Saint Maximus the Confessor

21 January 2015

St. Maximus was born in the late 6th century, in Palestine – according to the earliest version of his life. He was well-educated, and served the Emperor Heraclius (610-641) for a time at the Byzantine Imperial court. It was at this time that the Patriarch of Constantinople, named Sergius (610- 638), who was a great patriot of the Byzantine empire – really he was more of a pat-riot than a theologian – it was at this time that he began, with the sup-port of the emperor, to develop the teaching on only one divine “energy“ or “operation“ in Christ – a teaching that was soon to evolve into the teaching I already described, of one “will“ in Christ, called Monotheletism.

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Saint Maximus the Confessor, byzantine mosaic, Nea Moni Chios, 11th Century

The motivations for developing this teaching were both political and theological. On the one hand, there was the hope that perhaps the teaching on “one will“ could serve as a compromise to attain union with the so-called Monophysites – these were large groups of people who left the Church of Constantinople because they disagreed with the teaching on the “two natures“ of Christ. These people who left the Church of Byzantium, also ceased to be loyal to the Byzantine emperor, which was a political problem. So winning them back theologically was also important politically, for the unity of the Empire.

But there was also sincere theological confusion regarding the human will of Christ. Because the human will and its operation or movement did not have a good reputation in an-cient thinking. I don‘t want to bore you with too many details, zillions, but it is important to know that theologians at this time were still influenced by Origen, the Alexandrian theologian of the 3rd Century, who considered movement in general, Kinesis, including the movement of the will, a bad thing; a falling away from what he imagined was the original, ideal unmoving state of souls, Stasis, which Origen imagined existed before the creation of the visible world. According to Origen‘s thinking, it was the movement of souls that was their fall, and necessitated the creation of the material world, called Genesis.

So, according to this vision of things, – the material world is the result of sin, of a fall from perfect stillness. When St. Maximus began to battle the teaching of Monotheletism, as he did, he had to deal with these Origenist ideas, in which he himself was well-educated. And deal with them he did, beca-use Maximus “corrected“ Origen‘s teaching on the origins of the world, or his cosmology, as follows: Maximus explained that first came “Genesis“, God‘s creation of the world, as a movement of His divine will. – So that‘s a good thing. And as a result, as a reply to God, comes creation‘s movement or Kinesis toward God. And finally, creation strives, we all strive, through this movement, to achieve Stasis, or rest, in God.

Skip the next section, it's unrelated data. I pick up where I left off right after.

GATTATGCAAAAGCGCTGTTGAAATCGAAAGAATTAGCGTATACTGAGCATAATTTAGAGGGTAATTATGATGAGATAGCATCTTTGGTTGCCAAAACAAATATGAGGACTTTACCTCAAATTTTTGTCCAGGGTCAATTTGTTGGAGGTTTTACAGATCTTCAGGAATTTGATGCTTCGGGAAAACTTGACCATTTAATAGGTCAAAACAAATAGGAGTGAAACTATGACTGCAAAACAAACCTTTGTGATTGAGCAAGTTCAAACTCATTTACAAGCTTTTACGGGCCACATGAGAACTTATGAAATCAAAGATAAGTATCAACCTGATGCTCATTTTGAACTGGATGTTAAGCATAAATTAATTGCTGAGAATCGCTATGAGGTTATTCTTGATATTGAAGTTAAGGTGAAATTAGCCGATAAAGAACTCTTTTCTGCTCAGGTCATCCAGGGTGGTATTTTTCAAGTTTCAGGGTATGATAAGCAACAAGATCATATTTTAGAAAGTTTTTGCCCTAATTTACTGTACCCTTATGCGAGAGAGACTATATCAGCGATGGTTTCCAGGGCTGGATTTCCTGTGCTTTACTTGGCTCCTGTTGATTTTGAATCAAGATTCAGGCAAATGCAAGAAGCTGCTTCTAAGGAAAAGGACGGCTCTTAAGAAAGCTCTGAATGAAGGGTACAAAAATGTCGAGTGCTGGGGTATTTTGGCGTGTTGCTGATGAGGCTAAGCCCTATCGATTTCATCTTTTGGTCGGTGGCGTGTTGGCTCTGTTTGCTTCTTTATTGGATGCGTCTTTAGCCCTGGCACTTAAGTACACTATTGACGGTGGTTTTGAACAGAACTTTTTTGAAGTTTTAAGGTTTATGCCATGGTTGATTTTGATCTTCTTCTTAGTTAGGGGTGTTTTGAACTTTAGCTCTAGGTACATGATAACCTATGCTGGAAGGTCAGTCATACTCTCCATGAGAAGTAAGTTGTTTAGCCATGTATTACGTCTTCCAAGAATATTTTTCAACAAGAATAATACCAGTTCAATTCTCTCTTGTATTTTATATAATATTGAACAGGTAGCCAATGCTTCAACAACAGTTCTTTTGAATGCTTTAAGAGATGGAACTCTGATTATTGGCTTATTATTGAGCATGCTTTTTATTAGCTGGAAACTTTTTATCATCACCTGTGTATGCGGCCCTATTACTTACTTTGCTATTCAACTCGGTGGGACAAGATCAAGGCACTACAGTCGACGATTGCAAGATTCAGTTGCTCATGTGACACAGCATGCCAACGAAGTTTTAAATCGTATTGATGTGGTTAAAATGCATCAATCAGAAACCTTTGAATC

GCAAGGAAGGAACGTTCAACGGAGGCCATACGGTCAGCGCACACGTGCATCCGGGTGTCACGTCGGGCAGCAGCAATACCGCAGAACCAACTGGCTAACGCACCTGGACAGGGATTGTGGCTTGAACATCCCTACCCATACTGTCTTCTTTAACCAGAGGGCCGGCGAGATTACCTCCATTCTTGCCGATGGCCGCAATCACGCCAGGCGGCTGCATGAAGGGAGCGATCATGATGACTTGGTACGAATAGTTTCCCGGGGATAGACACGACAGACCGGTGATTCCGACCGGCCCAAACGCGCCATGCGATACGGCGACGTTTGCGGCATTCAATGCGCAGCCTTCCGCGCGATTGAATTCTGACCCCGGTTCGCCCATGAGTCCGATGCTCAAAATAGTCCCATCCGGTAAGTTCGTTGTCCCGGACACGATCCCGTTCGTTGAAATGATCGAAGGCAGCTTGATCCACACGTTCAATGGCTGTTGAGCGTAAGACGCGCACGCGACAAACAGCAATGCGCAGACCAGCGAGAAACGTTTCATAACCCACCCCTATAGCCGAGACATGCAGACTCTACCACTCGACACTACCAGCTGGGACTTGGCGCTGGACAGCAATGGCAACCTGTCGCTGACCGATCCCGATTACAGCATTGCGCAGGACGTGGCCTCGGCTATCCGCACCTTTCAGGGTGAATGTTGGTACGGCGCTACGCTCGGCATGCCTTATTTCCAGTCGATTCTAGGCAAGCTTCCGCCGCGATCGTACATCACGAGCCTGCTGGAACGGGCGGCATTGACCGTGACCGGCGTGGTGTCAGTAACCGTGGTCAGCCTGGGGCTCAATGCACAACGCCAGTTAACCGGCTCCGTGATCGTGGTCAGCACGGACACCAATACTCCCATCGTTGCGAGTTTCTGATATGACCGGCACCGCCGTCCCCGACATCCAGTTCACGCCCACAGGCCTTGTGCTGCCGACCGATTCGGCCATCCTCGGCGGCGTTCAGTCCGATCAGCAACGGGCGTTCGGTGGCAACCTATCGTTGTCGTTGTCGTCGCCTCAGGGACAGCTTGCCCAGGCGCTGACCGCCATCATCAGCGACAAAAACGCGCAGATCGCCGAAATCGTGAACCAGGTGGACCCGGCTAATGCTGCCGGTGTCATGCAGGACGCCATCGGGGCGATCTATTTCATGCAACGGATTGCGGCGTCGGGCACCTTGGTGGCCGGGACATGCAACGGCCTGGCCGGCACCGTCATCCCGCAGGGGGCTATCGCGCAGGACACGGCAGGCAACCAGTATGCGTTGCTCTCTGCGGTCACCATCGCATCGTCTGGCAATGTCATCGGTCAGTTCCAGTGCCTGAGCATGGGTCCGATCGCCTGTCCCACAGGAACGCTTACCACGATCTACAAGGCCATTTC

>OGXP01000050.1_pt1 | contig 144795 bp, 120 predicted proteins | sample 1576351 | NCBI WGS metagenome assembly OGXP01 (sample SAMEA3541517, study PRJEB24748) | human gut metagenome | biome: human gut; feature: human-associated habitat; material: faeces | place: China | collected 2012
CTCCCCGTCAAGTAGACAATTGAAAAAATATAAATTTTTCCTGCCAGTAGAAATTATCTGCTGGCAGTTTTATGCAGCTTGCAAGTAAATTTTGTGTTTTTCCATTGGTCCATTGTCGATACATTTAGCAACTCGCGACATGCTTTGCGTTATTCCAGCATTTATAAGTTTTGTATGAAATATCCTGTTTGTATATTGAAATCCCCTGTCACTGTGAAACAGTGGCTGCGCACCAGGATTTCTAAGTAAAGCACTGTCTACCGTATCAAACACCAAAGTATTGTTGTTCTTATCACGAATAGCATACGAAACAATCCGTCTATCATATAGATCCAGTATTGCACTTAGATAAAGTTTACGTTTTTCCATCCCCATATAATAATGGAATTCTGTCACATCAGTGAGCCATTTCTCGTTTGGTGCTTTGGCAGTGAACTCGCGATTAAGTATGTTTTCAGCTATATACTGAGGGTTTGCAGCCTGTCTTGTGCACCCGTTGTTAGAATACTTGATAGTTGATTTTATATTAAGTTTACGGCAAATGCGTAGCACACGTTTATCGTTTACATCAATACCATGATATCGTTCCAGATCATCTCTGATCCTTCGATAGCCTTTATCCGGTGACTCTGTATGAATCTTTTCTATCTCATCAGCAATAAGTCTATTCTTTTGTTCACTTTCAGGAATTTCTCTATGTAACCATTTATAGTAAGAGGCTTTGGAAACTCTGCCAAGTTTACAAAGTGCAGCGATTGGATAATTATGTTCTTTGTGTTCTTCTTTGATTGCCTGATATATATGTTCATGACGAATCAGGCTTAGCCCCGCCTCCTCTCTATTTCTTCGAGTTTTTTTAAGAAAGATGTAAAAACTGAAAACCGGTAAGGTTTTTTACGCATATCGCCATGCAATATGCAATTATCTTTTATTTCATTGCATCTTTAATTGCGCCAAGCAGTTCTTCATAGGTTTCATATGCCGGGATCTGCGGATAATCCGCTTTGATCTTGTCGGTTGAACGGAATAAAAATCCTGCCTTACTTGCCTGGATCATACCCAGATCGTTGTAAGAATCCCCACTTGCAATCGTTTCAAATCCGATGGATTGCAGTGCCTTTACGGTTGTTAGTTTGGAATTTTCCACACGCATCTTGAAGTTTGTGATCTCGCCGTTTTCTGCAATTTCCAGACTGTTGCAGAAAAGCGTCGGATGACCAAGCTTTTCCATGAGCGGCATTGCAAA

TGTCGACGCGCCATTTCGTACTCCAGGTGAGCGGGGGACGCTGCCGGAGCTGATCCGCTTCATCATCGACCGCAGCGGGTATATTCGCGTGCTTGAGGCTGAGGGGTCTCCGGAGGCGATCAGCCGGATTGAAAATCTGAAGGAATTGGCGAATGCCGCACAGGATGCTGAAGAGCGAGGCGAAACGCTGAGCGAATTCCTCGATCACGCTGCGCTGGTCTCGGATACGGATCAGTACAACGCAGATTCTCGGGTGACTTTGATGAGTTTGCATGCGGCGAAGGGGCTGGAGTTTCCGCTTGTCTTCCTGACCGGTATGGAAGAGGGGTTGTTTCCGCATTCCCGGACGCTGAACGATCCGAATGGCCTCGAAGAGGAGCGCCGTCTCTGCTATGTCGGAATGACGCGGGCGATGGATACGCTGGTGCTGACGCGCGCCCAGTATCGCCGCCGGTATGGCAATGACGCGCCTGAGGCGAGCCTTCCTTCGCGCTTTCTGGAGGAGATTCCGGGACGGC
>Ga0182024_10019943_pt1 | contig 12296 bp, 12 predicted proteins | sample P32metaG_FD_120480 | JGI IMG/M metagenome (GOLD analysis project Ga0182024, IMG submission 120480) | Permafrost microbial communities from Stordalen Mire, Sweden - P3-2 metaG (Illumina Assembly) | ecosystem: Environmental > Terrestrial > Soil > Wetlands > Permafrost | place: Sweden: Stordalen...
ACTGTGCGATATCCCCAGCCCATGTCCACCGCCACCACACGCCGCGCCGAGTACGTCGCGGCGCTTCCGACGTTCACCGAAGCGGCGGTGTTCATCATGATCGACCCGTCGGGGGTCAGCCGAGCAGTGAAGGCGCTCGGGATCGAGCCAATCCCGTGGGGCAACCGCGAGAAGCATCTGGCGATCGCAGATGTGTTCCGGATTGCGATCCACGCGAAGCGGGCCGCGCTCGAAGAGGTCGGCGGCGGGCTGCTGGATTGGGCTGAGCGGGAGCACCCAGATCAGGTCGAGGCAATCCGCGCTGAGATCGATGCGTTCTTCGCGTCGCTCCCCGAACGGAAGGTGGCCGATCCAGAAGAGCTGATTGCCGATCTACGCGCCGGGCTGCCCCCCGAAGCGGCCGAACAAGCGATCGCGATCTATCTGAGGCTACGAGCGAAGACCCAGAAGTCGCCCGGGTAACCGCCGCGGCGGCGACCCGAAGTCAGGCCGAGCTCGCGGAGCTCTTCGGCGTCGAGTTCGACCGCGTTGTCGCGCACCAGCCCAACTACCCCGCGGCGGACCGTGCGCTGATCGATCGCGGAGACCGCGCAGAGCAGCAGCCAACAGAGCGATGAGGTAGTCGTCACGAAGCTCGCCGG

Thus, Maximus shows how movement, including movement of the human will, is a good thing. Maximus was also very insistent that this process of our movement towards God is made possible through the Incarnation, i.e., through the bringing together of the human and divine natures in the One Person of Jesus Christ.

Through communion with that Person, the God-Man, we proceed on the path of our own divinization or Theosis, by working together, in synergy with His will. Synergy is an important word here. And – even when our free will turns in another direction, or ceases to strive toward God, we know that the door remains open for us again to change direction, to change our mind, and accept the grace of repentance, or metanoia, which is so often described in the Gospel.

St. Maximus did not live to see his theology triumph against the teaching of Monotheletism, which, during his life-time, was embraced not only by the Emperor, but by the majority of the bishops in the East. Maximus actually found support in Rome, from a Pope, St. Martin (+655), but eventually both Maximus and St. Martin were arrested and subjected to torture and exile for their uncompromising stance against the teaching that degraded the human will.

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The martyrion of Saint Maximus and his accolites. Slavonic manuscript, 14th Century

Saint Maximus died in exile in 662, after enduring enormous pressure and torture from imperial and church authorities, including, finally, having his right hand severed and his tongue cut out.

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The severed right hand of Saint Maximus the Confessor, a treasure of Saint Paul’s Monastery, Holy Mountain Athos